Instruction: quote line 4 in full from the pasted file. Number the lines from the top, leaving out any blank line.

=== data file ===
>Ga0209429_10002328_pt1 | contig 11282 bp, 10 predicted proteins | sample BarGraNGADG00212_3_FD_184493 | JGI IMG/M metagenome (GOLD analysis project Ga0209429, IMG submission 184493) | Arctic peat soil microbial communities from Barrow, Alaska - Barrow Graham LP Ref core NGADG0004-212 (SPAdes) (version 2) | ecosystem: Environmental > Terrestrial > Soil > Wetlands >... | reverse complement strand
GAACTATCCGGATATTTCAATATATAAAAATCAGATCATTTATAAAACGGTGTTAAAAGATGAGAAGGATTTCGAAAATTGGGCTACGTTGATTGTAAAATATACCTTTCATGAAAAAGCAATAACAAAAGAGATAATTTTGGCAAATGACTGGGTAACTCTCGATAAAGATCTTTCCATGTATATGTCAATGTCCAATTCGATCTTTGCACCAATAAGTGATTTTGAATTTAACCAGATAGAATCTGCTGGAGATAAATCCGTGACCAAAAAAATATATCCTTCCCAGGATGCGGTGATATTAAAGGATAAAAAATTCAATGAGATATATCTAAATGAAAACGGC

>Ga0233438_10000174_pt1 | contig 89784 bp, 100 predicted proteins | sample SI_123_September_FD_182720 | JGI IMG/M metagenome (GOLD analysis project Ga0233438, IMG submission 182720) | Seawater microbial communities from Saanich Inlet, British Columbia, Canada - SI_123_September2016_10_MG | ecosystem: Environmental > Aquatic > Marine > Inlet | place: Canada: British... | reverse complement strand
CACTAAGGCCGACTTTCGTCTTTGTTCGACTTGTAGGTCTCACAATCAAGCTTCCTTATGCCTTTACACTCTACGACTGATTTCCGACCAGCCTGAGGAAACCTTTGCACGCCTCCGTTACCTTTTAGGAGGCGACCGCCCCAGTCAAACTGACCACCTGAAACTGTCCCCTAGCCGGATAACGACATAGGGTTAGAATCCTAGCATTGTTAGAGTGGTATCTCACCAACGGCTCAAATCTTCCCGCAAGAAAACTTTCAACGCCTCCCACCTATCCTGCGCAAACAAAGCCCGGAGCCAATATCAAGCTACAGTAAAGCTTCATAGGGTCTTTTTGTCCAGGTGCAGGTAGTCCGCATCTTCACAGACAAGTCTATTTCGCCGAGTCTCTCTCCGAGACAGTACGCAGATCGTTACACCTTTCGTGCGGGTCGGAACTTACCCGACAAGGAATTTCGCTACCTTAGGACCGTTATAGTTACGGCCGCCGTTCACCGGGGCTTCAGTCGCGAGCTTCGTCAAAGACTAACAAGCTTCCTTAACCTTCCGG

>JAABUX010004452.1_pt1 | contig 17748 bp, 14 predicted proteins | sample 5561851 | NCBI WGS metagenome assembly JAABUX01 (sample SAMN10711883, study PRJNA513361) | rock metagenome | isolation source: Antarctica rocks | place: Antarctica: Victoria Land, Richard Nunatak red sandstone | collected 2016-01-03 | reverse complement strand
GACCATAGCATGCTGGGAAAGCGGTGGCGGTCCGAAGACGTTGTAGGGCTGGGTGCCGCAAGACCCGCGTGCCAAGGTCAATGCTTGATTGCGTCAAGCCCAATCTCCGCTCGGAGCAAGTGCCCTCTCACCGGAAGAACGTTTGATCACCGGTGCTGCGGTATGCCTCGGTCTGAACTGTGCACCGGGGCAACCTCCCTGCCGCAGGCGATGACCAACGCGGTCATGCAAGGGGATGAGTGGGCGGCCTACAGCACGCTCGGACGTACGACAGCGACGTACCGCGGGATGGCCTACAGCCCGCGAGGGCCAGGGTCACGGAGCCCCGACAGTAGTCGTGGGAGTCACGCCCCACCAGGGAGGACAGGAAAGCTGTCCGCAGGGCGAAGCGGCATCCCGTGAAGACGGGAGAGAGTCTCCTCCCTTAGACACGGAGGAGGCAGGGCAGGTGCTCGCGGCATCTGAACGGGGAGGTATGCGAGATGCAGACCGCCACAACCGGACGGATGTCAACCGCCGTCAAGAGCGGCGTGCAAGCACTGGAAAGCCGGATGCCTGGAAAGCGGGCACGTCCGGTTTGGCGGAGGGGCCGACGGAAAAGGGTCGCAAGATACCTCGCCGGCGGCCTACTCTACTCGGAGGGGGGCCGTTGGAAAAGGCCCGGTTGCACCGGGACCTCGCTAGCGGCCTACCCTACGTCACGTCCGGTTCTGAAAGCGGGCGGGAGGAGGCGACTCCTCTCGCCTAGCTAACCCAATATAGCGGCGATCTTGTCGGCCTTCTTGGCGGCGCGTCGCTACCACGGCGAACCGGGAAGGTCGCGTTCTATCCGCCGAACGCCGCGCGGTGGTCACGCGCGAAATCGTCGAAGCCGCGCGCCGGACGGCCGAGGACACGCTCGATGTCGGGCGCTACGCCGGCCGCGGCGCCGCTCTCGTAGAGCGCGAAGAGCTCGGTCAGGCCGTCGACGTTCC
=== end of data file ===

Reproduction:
CACTAAGGCCGACTTTCGTCTTTGTTCGACTTGTAGGTCTCACAATCAAGCTTCCTTATGCCTTTACACTCTACGACTGATTTCCGACCAGCCTGAGGAAACCTTTGCACGCCTCCGTTACCTTTTAGGAGGCGACCGCCCCAGTCAAACTGACCACCTGAAACTGTCCCCTAGCCGGATAACGACATAGGGTTAGAATCCTAGCATTGTTAGAGTGGTATCTCACCAACGGCTCAAATCTTCCCGCAAGAAAACTTTCAACGCCTCCCACCTATCCTGCGCAAACAAAGCCCGGAGCCAATATCAAGCTACAGTAAAGCTTCATAGGGTCTTTTTGTCCAGGTGCAGGTAGTCCGCATCTTCACAGACAAGTCTATTTCGCCGAGTCTCTCTCCGAGACAGTACGCAGATCGTTACACCTTTCGTGCGGGTCGGAACTTACCCGACAAGGAATTTCGCTACCTTAGGACCGTTATAGTTACGGCCGCCGTTCACCGGGGCTTCAGTCGCGAGCTTCGTCAAAGACTAACAAGCTTCCTTAACCTTCCGG